Submissions: 2022 February

See new, spectacular, or mysterious sky images.
blastrophoto
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Re: Submissions: 2022 February

Post by blastrophoto » Tue Feb 22, 2022 2:49 pm

THE SWORD OF ORION
IC 420, M42, M43, NGC 1973, NGC 1975, NGC 1976, NGC 1977, NGC 1980, NGC 1981, and NGC 1982

https://live.staticflickr.com/65535/518 ... 7c45_k.jpg

The Great Nebula in Orion, an immense, nearby star birth region, is probably the most famous of all astronomical nebulas. Here, glowing gas surrounds hot young stars at the edge of an immense interstellar molecular cloud only 1500 light-years away. In this image, excited hydrogen atoms take up the dominant source of color, light and detail, making a vibrant sea of red gas. Wisps and sheets of dust and oxygen-3 are also particularly evident. The Great Nebula in Orion can be found with the unaided eye near the easily identifiable belt of three stars in the popular constellation Orion. In addition to housing a bright open cluster of stars known as the Trapezium, the Orion Nebula contains many stellar nurseries. These nurseries contain much hydrogen gas, hot young stars, proplyds, and stellar jets spewing material at high speeds. Also known as M42, the Orion Nebula spans about 40 light years and is located in the same spiral arm of our Galaxy as the Sun.

This image comes in at 13 hours of exposure time, captured from my Bortle 6 backyard. I spent two nights testing a new telescope configuration and tested using a new piece of software to capture my data. With M42 being so bright I thought it was the perfect target to test with. The image is composed of multiple layered stretches to achieve an HDR composite. I processed trapezium separately and then later added it to blend with the almost finalized image. This allowed me to really boost details and brightness in otherwise faint regions without sacrificing the details in trapezium.

First Telescope Rig: 6.75hrs (135 x 60sec - per filter)
Explore Scientific ED80 FCD100 (312mm f3.9)
ASI294MM 2x2bin
APEX-S .65x reducer
Optolong 2” RGB filters

Second Telescope Rig: 6.5hrs (57 x 180sec)
Orion ED80 Doublet (390mm F4.8)
ASI2600mm
APEX-L .65x Reducer
Astronomik 2” Ha 12nm filter

Location:
Woodbridge, VA (Bortle 6)
Last edited by bystander on Mon Feb 28, 2022 4:26 pm, edited 1 time in total.
Reason: Please, no hot links to images > 500 kb.

Mysterium Cosmographicum
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Joined: Fri Feb 25, 2022 4:55 pm

Re: Submissions: 2022 February

Post by Mysterium Cosmographicum » Fri Feb 25, 2022 5:50 pm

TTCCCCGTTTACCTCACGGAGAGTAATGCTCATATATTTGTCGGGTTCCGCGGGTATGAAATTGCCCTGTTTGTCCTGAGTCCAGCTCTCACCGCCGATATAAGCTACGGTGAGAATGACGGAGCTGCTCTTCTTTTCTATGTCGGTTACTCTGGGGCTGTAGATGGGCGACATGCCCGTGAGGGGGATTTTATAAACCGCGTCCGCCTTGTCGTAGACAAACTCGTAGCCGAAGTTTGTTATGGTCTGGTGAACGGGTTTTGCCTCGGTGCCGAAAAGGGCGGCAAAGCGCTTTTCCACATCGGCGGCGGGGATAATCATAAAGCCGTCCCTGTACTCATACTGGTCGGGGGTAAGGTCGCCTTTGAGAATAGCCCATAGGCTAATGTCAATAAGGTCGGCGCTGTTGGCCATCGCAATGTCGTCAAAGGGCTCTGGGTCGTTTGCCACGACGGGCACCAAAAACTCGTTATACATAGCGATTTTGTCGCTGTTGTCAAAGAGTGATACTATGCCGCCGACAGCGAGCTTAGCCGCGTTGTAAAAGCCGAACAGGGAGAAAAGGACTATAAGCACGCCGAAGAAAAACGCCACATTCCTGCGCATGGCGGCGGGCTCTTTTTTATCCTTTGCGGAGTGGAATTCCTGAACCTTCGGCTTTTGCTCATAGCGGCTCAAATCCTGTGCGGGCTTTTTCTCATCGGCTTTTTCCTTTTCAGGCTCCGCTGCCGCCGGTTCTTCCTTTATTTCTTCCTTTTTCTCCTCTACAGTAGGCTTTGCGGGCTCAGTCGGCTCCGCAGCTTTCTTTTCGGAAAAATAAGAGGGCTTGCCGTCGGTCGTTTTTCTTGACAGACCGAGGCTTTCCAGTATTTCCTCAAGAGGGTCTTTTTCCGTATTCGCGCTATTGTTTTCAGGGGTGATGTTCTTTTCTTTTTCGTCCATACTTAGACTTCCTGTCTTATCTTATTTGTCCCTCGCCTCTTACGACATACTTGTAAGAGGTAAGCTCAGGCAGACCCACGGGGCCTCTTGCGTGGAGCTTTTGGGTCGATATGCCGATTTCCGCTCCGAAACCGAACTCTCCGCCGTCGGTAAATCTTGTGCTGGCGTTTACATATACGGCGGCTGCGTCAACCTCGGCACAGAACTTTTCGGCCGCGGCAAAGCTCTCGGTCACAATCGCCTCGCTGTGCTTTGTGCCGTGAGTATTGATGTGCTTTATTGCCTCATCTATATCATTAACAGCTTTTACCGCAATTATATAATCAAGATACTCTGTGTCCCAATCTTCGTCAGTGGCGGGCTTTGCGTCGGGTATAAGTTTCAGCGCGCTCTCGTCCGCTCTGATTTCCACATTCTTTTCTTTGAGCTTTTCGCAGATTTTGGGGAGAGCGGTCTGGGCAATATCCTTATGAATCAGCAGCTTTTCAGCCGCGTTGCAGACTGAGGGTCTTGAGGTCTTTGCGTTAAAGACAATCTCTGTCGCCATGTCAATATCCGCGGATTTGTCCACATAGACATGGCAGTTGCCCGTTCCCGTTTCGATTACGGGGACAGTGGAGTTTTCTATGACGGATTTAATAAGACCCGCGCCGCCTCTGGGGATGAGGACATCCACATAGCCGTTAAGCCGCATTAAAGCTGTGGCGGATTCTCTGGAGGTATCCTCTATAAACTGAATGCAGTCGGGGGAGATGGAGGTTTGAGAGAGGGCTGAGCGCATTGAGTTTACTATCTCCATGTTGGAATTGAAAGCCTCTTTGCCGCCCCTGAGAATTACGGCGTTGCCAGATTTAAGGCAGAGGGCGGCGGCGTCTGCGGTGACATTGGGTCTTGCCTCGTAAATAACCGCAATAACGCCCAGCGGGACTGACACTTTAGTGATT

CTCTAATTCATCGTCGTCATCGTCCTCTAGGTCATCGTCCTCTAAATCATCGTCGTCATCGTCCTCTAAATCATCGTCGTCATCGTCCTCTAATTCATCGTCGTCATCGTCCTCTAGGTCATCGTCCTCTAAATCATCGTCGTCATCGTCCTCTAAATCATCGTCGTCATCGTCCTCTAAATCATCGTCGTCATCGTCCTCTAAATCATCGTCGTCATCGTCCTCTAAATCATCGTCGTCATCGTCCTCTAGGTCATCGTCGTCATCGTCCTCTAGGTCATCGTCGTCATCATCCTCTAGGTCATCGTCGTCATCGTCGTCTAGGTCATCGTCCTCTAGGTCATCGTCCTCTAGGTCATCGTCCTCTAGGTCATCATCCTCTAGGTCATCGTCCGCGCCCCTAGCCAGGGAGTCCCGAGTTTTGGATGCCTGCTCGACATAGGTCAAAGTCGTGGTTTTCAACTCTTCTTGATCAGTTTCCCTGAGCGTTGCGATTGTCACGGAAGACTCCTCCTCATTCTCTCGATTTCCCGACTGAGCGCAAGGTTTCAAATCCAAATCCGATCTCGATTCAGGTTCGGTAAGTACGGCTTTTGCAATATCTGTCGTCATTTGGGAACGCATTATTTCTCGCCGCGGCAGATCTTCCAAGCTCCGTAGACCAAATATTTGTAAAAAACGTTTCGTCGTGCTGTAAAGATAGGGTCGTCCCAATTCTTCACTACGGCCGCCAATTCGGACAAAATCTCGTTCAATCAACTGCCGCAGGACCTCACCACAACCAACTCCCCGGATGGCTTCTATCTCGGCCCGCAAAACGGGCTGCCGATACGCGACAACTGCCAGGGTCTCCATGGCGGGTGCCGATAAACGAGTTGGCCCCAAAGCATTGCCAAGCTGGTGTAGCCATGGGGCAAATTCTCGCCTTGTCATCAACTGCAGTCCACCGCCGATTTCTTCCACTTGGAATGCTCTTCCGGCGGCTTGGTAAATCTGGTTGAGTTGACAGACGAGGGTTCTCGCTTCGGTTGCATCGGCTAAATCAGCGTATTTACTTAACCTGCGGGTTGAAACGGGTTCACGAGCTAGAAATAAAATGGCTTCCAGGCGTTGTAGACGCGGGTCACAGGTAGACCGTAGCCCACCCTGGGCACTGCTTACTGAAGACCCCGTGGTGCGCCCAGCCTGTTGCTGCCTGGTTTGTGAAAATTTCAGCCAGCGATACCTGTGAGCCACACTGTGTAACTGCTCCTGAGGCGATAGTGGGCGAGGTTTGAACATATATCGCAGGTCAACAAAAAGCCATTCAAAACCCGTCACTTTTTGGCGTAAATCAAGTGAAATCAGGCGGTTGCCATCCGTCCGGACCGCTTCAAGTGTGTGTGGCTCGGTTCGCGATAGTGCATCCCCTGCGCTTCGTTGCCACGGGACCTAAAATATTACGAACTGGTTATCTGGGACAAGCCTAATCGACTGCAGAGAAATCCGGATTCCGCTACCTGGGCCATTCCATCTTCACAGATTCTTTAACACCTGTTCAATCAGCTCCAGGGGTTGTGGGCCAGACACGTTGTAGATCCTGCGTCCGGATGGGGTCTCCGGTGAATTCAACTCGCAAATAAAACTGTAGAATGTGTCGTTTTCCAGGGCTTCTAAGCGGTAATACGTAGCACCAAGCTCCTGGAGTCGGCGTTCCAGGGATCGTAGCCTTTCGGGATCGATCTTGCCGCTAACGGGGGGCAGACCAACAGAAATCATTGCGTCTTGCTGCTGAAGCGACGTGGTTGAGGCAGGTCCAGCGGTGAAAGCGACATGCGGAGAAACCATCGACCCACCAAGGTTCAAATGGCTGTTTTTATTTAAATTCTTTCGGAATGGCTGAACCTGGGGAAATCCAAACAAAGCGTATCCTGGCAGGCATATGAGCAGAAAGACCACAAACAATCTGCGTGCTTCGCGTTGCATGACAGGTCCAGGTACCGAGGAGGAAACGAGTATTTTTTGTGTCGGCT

Hi there. I'm a newbie I hope pleased with my contributions. Tis is a modest picture of Orion Nebula toked in my house garden. I don' t have great dark sky, but the gidance this day was in the right track. I don´t know if I did anything wrong about size image in Mb, attaching the following image. If the answer is yes please tell me the right way to do it. I've read the posting rules but I think I didn't fully understad them. Thanks.
--------------------
http://www.ourenseastronomico.org/wp-co ... inal-2.jpg

Best whises
Last edited by bystander on Sat Feb 26, 2022 4:43 am, edited 1 time in total.
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Ann
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Re: Submissions: 2022 February

Post by Ann » Fri Feb 25, 2022 5:58 pm

Mysterium Cosmographicum wrote: Fri Feb 25, 2022 5:50 pm Hi there. I'm a newbie I hope pleased with my contributions. Tis is a modest picture of Orion Nebula toked in my house garden. I don' t have great dark sky, but the gidance this day was in the right track. I don´t know if I did anything wrong about size image in Mb, attaching the following image. If the answer is yes please tell me the right way to do it. I've read the posting rules but I think I didn't fully understad them. Thanks.
--------------------
http://www.ourenseastronomico.org/wp-co ... inal-2.jpg

Best whises
Hi Alejandro and welcome to Starship Asterisk*!

As you can see, your image does not show up in your post. I wish I knew how you should post it, but I don't. However, I posted your image as an attachment, so that people can see it.

Orion22ene2022_imagen_final-2[1].jpg
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Mysterium Cosmographicum
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Posts: 4
Joined: Fri Feb 25, 2022 4:55 pm

Re: Submissions: 2022 February

Post by Mysterium Cosmographicum » Fri Feb 25, 2022 7:13 pm

Hi Alejandro and welcome to Starship Asterisk*!

As you can see, your image does not show up in your post. I wish I knew how you should post it, but I don't. However, I posted your image as an attachment, so that people can see it.
Oh! That is a wonderful job, thanks :-D I hope do it right next time.

andrystix

Re: Submissions: 2022 February

Post by andrystix » Sat Feb 26, 2022 3:04 pm

Image  CRISTO DELLE MARCHE  by Andrea Amici - AndryStix

Here is my first and only attempt of Orion Complex taken the 23th of February in Cingoli, Marche (Italy).
After checking up the field (the Sky was around Bortle scale 4), I decided to use my 70-200 @70mm to made this panorama of 3 panels.
For the Orion Complex, I've taken 36 shots to make 18min of data approx, tracked with my iOptron Sky Guider Pro first and stacked with DSS.
For the "middle" sky and the foreground I've just taken 1 only shot.
Same setting for each picture: 30sec, ISO 1270, F/4 @70mm.

Nikon D750 (modded), Nikon AF-S 70-200mm f/2.8 G ED VR II, iOptron Sky Guider Pro
@andrystix on IG, FB and Flickr

Kinch
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Joined: Sat Mar 19, 2016 1:53 pm

Re: Submissions: 2022 February

Post by Kinch » Sun Feb 27, 2022 8:21 am

Cederblad 51